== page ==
Come to think of it, maybe it's not the price alone that makes me turn up my nose. It might just be the whole idea of poker-themed stuff. After all, I wrote a piece about my similar distaste for a bunch of cheap poker-themed crap I found in a Target catalog a couple of years ago. ("Is there any crap people won't buy?") I can list my poker-themed items on one hand, I think. I have several baseball caps and a couple of T-shirts from various casinos and card room--all freebies. I have one WSOP sweatshirt that I bought when it was on sale for about 2/3 off ($10), and I would have preferred it if it didn't have that logo. I have a PokerStars sweatshirt and a PokerStars backpack, both of which I got with my player points at no cost. (I decided I might as well use the points for something, and that was before I discovered that I could use them to enter tournaments.) That's it, I believe.

Poker may be what I do, but it's not who I am. I don't consider it part of my identity, so I don't feel the slightest urge to plaster tokens of it all over the items that I own and use. I cannot get myself inside the head of people who want to do so--especially at hundreds or thousands of dollars apiece.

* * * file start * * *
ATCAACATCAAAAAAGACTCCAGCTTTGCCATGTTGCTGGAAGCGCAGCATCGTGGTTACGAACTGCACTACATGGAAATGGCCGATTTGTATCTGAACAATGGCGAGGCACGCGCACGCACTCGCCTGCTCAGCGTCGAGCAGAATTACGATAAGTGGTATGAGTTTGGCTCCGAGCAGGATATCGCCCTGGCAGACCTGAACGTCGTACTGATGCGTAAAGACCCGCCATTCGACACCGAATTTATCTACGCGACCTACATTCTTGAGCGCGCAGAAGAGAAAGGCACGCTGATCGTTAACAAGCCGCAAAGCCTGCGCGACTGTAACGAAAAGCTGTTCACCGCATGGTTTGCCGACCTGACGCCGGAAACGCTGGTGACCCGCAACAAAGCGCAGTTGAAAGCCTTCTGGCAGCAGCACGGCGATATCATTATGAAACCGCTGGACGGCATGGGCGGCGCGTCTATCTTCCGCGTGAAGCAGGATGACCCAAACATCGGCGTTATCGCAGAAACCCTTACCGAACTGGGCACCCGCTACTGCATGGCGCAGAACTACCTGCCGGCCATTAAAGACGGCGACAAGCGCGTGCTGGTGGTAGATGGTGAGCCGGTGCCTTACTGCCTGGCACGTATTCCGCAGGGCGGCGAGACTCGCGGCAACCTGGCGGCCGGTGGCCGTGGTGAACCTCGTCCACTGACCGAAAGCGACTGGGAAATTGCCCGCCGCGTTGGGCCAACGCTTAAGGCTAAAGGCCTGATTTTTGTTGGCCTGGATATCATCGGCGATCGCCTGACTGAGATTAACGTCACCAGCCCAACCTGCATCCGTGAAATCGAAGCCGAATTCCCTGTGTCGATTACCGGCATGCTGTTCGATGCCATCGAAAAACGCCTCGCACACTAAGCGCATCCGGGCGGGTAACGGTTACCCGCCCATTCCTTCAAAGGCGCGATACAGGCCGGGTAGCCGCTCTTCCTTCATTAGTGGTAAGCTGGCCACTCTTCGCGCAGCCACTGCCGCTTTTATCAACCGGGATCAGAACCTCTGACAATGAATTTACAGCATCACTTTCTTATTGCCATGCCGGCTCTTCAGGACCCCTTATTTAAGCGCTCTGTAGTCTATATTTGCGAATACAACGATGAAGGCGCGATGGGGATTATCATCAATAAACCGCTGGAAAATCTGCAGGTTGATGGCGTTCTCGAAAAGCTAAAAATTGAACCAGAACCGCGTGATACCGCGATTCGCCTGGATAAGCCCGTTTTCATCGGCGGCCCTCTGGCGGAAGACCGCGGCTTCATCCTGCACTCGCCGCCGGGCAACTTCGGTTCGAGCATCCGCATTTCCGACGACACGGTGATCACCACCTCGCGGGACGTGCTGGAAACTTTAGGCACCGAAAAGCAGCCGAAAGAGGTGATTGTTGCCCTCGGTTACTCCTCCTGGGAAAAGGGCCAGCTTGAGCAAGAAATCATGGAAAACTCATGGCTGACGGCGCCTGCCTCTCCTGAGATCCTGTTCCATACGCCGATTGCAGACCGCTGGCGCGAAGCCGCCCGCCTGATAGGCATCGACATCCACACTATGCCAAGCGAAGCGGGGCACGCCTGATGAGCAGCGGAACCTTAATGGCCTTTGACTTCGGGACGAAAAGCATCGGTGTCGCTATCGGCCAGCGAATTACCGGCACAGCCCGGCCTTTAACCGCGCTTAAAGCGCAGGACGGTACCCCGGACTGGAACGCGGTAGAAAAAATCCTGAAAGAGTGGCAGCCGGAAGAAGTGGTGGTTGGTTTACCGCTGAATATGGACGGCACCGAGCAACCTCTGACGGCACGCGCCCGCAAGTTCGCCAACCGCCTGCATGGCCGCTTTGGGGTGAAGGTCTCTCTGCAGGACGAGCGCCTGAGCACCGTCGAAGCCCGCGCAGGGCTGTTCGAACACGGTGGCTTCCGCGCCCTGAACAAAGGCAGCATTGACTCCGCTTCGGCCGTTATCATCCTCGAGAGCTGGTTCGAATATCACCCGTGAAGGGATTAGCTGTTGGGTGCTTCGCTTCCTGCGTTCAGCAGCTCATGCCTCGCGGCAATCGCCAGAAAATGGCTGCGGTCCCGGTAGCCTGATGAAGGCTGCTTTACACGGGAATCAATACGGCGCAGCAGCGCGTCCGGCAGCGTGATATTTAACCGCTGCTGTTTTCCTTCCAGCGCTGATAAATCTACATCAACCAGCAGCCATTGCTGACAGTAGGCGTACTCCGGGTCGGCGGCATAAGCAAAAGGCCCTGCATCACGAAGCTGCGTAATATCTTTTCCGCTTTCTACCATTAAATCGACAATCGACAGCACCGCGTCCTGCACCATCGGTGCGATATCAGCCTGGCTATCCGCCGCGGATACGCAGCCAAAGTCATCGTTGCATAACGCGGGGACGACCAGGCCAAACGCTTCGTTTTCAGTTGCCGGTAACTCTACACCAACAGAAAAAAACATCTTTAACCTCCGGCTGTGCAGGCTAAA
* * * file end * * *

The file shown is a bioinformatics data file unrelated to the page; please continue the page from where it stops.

But that's just me. If you want to own a $300 pen with the four suits on it, go right ahead. Lest I sully the thing with my grubby, unappreciative paws, I won't even ask to borrow it, as long as I have my Dr. Grip in my pocket.

Why children and poker don't mix



At least not always. See the funny story here: http://nolimitdoc.blogspot.com/2010/07/high-altitude-mtt-training.html

I'm reminded of a scene from the delightful documentary "King of Kong." Steve Wiebe is videotaping himself in his garage as he attempts (successfully) to set the world record score for Donkey Kong, when he has this interaction with his little boy (who is offscreen):